EVERETT — Snohomish County leaders are rethinking their priorities for education money that was expected to be doled out to local schools and colleges — until the pandemic hit last year.
The Snohomish County Council is expected to vote Wednesday on a measure that would add early learning centers to a spending plan for what is known as PSTAA, or the Puget Sound Taxpayer Accountability Account.
Councilman Jared Mead, who has advocated for the inclusion of early learning, has said it’s the best way to ensure that the money reaches those who need it the most, giving vulnerable young children a boost that could set them up for success in school and beyond.
“When you’re talking about early learning, you’re talking about everybody. Because everybody is zero to 5 years old at some point in their life. And everybody will go through the K-12 system,” Mead said last month at a council committee meeting.
Snohomish County is expected to receive roughly $80 million between 2019 and 2034. The account, created by the Legislature in 2015, is funded by a sales-and-use tax offset fee that Sound Transit pays on construction costs.
So far, the county has about $935,000 from the account. The county’s 2021 budget, passed last fall, cleared the way for the distribution of $800,000.
State law requires that the funding be spent on education. But it’s up to local governments to determine exactly how the dollars are divvied up among early learning, K-12 and higher education.
Council members have reached consensus on the main provisions of the plan, to be formally considered at a meeting that starts at 9 a.m. on Wednesday.
The measure would require that nearly 40% of the money be spent on early learning, with some of that money funneled through school districts and some funneled through public institutions of higher education.
Local schools and colleges would also get some money to spend on their students.
In January 2020, the council allotted 50% of the money to higher ed and 50% to school districts within Sound Transit’s boundaries. But that plan fell to the wayside amid the pandemic.
The council now sees an opportunity to correct the past council’s omission of early learning.
Mead originally proposed that all of the PSTAA money be spent on early learning, to include childcare programs administered by schools and colleges.
Forty-four percent of Snohomish County kids, when entering kindergarten, are failing to meet kindergarten standards in at least one of six areas, according to the council member’s research. That’s almost 10% lower than the statewide average of children who start kindergarten without being ready, Mead told his colleagues during a Feb. 8 meeting of the council’s committee on law, justice and human services.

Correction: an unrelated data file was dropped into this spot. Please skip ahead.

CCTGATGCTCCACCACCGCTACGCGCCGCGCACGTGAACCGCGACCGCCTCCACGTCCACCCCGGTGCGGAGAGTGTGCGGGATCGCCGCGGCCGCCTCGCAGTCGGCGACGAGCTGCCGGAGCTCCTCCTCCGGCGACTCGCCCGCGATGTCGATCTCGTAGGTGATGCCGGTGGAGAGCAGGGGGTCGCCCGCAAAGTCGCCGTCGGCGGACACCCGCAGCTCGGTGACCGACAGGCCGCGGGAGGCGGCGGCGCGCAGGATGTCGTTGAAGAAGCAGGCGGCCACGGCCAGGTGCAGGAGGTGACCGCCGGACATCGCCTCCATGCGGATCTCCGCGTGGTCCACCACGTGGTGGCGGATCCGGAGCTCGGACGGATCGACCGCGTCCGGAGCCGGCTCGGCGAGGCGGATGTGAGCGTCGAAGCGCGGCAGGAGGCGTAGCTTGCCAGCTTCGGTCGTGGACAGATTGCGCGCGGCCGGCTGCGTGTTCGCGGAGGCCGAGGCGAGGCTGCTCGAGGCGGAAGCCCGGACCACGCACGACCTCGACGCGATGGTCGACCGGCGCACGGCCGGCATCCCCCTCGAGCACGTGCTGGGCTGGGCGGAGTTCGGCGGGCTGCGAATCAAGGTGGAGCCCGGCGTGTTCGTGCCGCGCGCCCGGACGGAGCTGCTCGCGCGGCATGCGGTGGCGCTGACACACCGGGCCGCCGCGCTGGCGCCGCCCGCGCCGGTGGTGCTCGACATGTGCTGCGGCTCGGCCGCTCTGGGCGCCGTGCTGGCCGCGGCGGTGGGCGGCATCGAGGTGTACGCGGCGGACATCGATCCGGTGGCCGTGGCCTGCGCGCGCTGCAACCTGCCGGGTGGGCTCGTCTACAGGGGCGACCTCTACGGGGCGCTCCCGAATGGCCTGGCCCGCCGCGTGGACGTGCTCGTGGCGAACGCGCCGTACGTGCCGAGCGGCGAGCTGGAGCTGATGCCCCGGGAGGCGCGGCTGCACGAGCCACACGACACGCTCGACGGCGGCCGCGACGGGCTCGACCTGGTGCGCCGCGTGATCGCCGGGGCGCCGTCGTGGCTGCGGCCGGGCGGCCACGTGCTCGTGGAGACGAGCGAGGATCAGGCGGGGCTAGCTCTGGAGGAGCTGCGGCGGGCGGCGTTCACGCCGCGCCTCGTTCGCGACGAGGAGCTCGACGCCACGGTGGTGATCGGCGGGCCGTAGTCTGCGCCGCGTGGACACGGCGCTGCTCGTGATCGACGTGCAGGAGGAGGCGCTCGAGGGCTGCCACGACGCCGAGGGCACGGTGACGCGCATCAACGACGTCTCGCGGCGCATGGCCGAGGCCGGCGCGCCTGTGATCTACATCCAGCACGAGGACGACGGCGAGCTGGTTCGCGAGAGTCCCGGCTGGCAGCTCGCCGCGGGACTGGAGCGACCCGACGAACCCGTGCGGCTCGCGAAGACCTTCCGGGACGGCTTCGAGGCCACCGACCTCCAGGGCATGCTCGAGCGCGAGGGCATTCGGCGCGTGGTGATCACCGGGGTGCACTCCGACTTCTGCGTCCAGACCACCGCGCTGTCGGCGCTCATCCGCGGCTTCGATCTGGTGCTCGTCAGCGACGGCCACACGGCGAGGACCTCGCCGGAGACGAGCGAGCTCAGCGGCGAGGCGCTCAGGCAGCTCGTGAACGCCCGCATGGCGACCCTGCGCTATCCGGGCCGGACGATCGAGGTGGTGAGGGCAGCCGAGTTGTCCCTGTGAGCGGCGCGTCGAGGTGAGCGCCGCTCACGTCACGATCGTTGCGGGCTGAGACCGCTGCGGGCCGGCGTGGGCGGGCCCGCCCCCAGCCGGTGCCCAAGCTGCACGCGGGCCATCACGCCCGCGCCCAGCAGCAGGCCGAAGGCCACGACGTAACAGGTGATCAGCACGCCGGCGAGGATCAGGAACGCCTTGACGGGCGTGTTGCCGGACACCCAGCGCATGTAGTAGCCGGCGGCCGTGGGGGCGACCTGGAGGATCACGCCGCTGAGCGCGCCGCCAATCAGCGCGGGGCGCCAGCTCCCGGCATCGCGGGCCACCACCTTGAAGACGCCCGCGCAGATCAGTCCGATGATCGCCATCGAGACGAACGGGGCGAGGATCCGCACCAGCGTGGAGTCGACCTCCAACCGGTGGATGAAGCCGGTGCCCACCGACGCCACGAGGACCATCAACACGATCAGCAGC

“So if we want to make a real difference (in) the lives of the population here in Snohomish County, we’ve gotta be focused, we’ve got to be laser-focused, with the limited dollars that we have where we know we can have the most substantial impact — which, based on all the data, we know is in the sector of early learning,” Mead said.
Children who enter kindergarten unprepared are less likely to graduate on time or go to college, Mead said. During their lifetimes, they are also more likely to have lower earnings, need state assistance and commit crimes, he said.
Under the new plan, the Edmonds, Everett, Mukilteo, Northshore, Snohomish and Marysville school districts would get 67% of the PSTAA funding. The the districts would be required to spend half of that amount solely on early learning, to include subcontracts with community providers.
Edmonds College, Everett Community College and Washington State University Everett would each receive an equal share of the remaining one-third of the PSTAA funding. Each college would have to spend 10% of its allocation on early learning programs.
K-12 schools already run about 80% of the early learning programs in Snohomish County, according to Mead.
Edmonds College and EvCC also run child care centers, now a common resource on college campuses for students and faculty.
Early childhood education advocates have said the new funding source could foster better collaboration among school districts, nonprofits and other organizations that play a role in child care, creating an early learning “system” that the county now lacks.
Children who enter kindergarten unprepared typically have thousands fewer vocabulary words than their peers. And often they never fully recover, according to Terry Clark of ChildStrive, an early learning organization with programs in Everett and Lynnwood.
“If children are unable to read by third grade, they miss out on much of learning,” said Clark, ChildStrive’s retired executive director, last month. “Because (in the) years leading up to third grade, children learn to read. Third grade on, children read to learn. And the school system is not prepared to provide the type of help that children who can’t read at that point need to catch up.”
When the council’s human services committee continued discussions on the topic last week, Clark again called for a PSTAA spending plan including early learning.
“If we take the opportunity now to create an early learning system through this work together,” she said, “then that is going to pay dividends long after these dollars are gone.”